built a branch line from Neva (3 miles west of Strong City) through Abilene to Superior, Nebraska. In 1996, the Atchison, Topeka and Santa Fe Railway
Atchison, Topeka and Santa Fe Railway
merged with Burlington Northern Railroad
Burlington Northern Railroad
and renamed to the current BNSF Railway. Most locals still refer to this railroad as the "Santa Fe". In 1890, Dr. A.B. Seelye founded the A.B. Seelye Medical Company. Seelye developed over 100 products for the company including "Wasa-Tusa",[19] an Indian name meaning to heal. 20th century[edit]

Eisenhower Presidential Library

Abilene became home to Dwight D. Eisenhower
Dwight D. Eisenhower
when his family moved to Abilene from Denison, Texas
Denison, Texas
in 1892. Eisenhower attended elementary school through high school in Abilene, graduating in 1909. The Dwight D. Eisenhower Presidential Library
Eisenhower Presidential Library
and Museum is the burial site of President Eisenhower, his wife, Mamie, and their first-born son Doud Dwight.[20] Geography[edit]

2005 KDOT Map of Dickinson County (map legend)

Abilene is located at 38°55′11″N 97°13′2″W / 38.91972°N 97.21722°W / 38.91972; -97.21722 (38.919721, −97.217329) at an elevation of 1,155 feet (352 m).[6][21] The city lies on the north side of the Smoky Hill River[2] in the Flint Hills region of the Great Plains.[22] Mud Creek, a tributary of the Smoky Hill, flows south through the city.[23] Located in north-central Kansas
at the intersection of Interstate 70
Interstate 70
and K-15, Abilene is approximately 27 mi (43 km) east of Salina, Kansas, 94 mi (151 km) north of Wichita, and 139 mi (224 km) west of Kansas
City.[22][24] According to the United States Census Bureau, the city has a total area of 4.68 square miles (12.12 km2), all of it land.[3] Climate[edit] Lying in the transition zone between North America's humid subtropical climate (Köppen Cfa) and humid continental climate (Köppen Dfa) zones, Abilene experiences hot, humid summers and cold, dry winters. In the spring, severe thunderstorms bring the threat of tornadoes and hail. Over the course of a year, temperatures range from an average low below 20 °F (−7 °C) in January to an average high of nearly 95 °F (35 °C) in July. The maximum temperature reaches 90 °F (32 °C) an average of 66 days per year and reaches 100 °F (38 °C) an average of 14 days per year. The minimum temperature falls to or below the freezing point an average of 116 days per year. Typically the first fall freeze occurs between the last week of September and the first week of November, and the last spring freeze occurs during April or the first week of May. The area receives nearly 33 inches (840 mm) of precipitation during an average year with the largest share being received in May and June—which when combined average 19 days of measurable precipitation. There are on average 79 days of measurable precipitation per year. Winter snowfall averages about 14 inches, but the median is less than 10 inches (250 mm). Measurable snowfall occurs an average of 7 days per year with at least an inch of snow being received on five of those days. Snow depth of at least an inch occurs an average of 8 days per year.[25] The hottest temperature recorded in Abilene was 113 °F (45 °C) in 1954; the coldest temperature recorded was −24 °F (−31 °C) in 1989.[26]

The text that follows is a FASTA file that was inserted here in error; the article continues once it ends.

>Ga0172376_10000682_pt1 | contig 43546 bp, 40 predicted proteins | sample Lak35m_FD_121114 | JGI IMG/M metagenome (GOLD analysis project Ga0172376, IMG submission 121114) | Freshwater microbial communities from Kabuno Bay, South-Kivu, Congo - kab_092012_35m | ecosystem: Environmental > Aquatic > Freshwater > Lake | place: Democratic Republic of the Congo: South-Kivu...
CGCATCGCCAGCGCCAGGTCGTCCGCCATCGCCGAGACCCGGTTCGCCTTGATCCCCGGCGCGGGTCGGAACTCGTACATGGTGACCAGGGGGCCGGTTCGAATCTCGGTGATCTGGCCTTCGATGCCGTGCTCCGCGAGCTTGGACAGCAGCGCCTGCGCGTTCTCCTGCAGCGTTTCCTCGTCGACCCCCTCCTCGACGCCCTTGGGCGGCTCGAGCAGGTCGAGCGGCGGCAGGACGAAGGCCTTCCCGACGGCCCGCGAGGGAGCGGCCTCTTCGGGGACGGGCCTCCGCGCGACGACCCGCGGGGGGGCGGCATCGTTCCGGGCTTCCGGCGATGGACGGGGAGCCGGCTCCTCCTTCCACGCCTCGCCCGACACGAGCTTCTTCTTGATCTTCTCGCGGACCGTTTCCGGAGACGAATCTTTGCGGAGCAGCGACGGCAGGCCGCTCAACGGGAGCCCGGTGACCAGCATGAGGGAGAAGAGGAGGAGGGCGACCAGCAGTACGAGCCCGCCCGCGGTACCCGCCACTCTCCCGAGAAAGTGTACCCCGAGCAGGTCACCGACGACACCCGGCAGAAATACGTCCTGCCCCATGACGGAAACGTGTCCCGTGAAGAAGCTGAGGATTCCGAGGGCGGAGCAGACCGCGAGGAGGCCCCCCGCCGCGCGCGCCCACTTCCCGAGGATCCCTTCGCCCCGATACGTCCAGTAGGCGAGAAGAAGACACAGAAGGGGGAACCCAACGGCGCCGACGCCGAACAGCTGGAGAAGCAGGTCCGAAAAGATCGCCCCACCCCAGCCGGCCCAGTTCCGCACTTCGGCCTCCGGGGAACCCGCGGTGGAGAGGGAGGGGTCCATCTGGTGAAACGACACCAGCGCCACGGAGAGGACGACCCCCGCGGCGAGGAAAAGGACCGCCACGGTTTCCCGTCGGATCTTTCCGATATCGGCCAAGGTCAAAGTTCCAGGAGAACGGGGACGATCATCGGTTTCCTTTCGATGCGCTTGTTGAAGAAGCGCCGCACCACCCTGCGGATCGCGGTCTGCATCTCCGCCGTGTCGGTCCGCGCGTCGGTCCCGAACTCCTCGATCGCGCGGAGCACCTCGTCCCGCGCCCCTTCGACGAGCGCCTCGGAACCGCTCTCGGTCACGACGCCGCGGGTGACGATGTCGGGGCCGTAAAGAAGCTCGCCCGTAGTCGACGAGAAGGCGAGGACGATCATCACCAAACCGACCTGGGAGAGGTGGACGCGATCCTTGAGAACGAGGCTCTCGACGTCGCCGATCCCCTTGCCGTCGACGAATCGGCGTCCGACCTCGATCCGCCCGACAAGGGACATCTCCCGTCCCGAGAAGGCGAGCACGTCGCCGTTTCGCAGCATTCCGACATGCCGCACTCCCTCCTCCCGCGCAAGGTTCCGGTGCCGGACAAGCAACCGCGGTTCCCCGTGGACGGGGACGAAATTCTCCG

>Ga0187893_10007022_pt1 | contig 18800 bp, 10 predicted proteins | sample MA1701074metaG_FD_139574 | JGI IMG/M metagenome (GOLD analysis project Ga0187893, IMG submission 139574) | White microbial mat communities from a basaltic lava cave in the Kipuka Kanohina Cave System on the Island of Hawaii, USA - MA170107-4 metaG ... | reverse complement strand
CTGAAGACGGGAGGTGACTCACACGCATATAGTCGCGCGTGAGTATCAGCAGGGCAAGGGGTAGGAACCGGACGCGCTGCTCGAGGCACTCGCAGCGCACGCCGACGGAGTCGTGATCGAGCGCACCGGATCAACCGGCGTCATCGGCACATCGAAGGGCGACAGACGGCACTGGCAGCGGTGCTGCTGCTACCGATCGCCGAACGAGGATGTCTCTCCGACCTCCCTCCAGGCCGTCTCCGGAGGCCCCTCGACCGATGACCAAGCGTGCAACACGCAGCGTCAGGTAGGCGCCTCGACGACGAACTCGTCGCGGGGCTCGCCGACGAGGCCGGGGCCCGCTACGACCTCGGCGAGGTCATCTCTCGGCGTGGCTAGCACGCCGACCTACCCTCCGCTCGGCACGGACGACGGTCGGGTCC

Climate data for Abilene, Kansas

Month Jan Feb Mar Apr May Jun Jul Aug Sep Oct Nov Dec Year

Record high °F (°C) 77 (25) 83 (28) 91 (33) 98 (37) 102 (39) 111 (44) 113 (45) 111 (44) 111 (44) 98 (37) 88 (31) 73 (23) 113 (45)

Average high °F (°C) 42 (6) 48 (9) 58 (14) 68 (20) 77 (25) 87 (31) 94 (34) 92 (33) 83 (28) 70 (21) 56 (13) 43 (6) 68.2 (20)

Daily mean °F (°C) 31 (−1) 36 (2) 46 (8) 56 (13) 67 (19) 77 (25) 82 (28) 80 (27) 71 (22) 58 (14) 45 (7) 33 (1) 56.8 (13.8)

Average low °F (°C) 21 (−6) 25 (−4) 34 (1) 44 (7) 56 (13) 66 (19) 71 (22) 68 (20) 59 (15) 46 (8) 34 (1) 23 (−5) 45.6 (7.6)

Record low °F (°C) −19 (−28) −22 (−30) −9 (−23) 15 (−9) 27 (−3) 39 (4) 44 (7) 41 (5) 23 (−5) 16 (−9) −6 (−21) −24 (−31) −24 (−31)